• The_L1985

    How, exactly, is there a straw man anywhere in here?

    Jesus healed the sick, including beggars.

    Evangelical Republicans, who claim to worship Jesus, are against healthcare laws that will make doctor’s visits–medications–healing available to the poor.

    These are all facts.

  • Donalbain

     Sorry, what did you say about a straw man? Was it something about someones healthcare costs being raised by 15.6% due to the ACA?

    Yes, I know it isnt a strawman. But I am going to point out your dishonesty on this subject EVERY FUCKING TIME I SEE YOU, you lying piece of shit.

  • Lori

    Two different people who are annoying in two (at least slightly) different ways. The 15.6% thing was Chris, not aunursa.

    aunursa is misusing the term “straw man” though.

  • nebbel

    Evangelical,
    are you? Well, Jesus did say,  “Whoever says, ‘You fool!’
    shall be in danger of hell fire.” Wonder what he’d think of “…you lying piece of shit.” Good work, Christian.

  • http://apocalypsereview.wordpress.com/ Invisible Neutrino

    I’m sorry, I can’t hear the right-wingers over the sound of my AWESOME UNIVERSAL HEALTH INSURANCE.

  • Lori

    What makes you think that Donalbain is claiming to be an evangelical? Don’t assume that everyone posting here makes that claim because many of us do not.

    Also, I’m pretty sure that Jesus was more bothered by liars than he was by people who used salty language. 

  • Maria

    Don’t do that.

  • hapax

     

    Well, Jesus did say,  “Whoever says, ‘You fool!’
    shall be in danger of hell fire.” Wonder what he’d think of “…you lying piece of shit.”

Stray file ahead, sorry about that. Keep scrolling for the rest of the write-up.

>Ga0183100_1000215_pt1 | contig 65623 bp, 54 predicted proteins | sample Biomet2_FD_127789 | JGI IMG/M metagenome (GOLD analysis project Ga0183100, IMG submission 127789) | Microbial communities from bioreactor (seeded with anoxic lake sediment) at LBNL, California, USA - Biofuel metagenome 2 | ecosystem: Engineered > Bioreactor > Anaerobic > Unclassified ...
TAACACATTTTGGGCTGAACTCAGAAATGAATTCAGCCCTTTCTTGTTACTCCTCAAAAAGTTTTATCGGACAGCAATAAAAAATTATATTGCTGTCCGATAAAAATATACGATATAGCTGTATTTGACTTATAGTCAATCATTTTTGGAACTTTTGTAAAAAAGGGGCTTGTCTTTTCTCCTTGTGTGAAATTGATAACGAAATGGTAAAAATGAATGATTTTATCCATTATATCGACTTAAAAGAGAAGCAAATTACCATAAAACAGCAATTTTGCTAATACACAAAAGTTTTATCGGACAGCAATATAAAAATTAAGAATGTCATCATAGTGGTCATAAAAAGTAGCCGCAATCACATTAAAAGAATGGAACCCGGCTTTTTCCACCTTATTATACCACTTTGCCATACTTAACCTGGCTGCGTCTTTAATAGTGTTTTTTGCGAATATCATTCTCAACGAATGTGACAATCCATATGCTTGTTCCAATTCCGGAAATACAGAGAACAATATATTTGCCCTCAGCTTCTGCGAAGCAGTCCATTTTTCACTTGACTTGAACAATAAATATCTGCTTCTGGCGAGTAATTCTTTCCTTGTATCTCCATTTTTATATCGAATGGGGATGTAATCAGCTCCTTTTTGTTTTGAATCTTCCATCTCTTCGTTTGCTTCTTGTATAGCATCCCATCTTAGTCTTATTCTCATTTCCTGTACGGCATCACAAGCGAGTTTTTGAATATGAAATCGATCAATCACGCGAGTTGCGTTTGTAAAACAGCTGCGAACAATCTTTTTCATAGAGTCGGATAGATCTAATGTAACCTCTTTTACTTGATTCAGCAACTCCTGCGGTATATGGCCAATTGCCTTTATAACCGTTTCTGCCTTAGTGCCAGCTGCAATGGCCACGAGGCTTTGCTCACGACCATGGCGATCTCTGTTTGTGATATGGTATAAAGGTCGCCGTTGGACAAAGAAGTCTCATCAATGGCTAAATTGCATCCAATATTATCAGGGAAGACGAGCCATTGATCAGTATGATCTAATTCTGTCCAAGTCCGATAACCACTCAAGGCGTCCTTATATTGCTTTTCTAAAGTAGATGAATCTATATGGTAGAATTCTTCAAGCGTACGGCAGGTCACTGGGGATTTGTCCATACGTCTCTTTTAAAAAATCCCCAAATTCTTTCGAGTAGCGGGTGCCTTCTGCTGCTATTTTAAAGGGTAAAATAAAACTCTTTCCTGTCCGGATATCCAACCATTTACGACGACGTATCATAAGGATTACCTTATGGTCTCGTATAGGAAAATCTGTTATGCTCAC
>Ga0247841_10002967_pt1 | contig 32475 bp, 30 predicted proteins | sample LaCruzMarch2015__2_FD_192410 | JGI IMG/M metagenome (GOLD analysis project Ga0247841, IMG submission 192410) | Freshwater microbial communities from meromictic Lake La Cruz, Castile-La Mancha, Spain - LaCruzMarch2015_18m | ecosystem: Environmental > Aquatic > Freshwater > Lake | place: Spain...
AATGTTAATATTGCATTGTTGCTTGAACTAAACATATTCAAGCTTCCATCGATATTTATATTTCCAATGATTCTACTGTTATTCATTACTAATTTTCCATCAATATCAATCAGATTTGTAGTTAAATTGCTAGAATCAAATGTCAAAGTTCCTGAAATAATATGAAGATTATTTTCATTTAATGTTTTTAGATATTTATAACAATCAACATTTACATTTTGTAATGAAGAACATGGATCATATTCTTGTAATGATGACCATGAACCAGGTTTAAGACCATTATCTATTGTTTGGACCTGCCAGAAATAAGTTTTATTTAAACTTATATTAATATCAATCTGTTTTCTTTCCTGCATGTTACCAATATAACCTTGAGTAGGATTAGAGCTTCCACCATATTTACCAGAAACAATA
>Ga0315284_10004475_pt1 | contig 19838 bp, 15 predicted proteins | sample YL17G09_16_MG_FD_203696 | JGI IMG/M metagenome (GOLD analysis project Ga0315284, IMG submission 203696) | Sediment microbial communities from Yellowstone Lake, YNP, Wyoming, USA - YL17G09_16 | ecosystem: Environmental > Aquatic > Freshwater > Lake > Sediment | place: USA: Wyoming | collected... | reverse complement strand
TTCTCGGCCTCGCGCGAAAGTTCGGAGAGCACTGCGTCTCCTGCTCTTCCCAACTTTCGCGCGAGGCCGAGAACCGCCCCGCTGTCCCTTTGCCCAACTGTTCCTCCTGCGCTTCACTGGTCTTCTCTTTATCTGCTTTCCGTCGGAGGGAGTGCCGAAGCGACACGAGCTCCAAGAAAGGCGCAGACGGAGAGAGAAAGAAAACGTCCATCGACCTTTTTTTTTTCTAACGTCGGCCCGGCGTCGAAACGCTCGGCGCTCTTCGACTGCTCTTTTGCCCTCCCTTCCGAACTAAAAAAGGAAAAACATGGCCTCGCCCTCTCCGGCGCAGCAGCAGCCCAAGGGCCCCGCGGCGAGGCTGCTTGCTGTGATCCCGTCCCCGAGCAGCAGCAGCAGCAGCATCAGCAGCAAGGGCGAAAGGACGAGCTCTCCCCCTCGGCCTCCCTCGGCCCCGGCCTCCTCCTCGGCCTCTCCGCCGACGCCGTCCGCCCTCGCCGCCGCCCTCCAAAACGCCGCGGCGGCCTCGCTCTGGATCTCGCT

Matthew 23:13-35

  • Sgt. Pepper’s Bleeding Heart

    I’ll bookmark this post for future citation as a textbook example of a straw man.

    Seriously, what?I honestly can’t figure out what your problem is with the form of this post, just that you dislike the message. So explain, please, or I’ll have to assume you’re trolling on the level of “Boo” over in the justice thread.

  • http://apocalypsereview.wordpress.com/ Invisible Neutrino

    Don’t have awesome universal health insurance? Surely you jest!

  • Tybult

    I have to confess to always being perplexed not only by American opposition to universal healthcare, but to opposition to universal healthcare by evangelicals on purportedly theological grounds.

    Clearly the man is a heretic, and will promptly be purged by the Ordo Hereticus for the glory of the Emperor.

  • Münchner Kindl

    Logically, you shouldn’t be able to predict with any degree of reliability someone’s opinion on largely economic issues (taxation, deficits, monetary policy) solely by knowing whether or not they identify as American evangelical Christians.

    Actually, you should be able to determine the basic ethical standpoint of somebody who proclaim they are Christian: for the minorities (and social rights, liberation); for equality of genders (made both in God’s image); for decent pay for decent work (You shall not withhold the wage from the labourer; don’t bind the oxen’s mouth when he is threshing); for treating people decently and with respect (against considering people ressources or burdens on society); for the sick (against kicking people out of insurance for costing too much); against exorbitant lending, or debt-slavery; etc.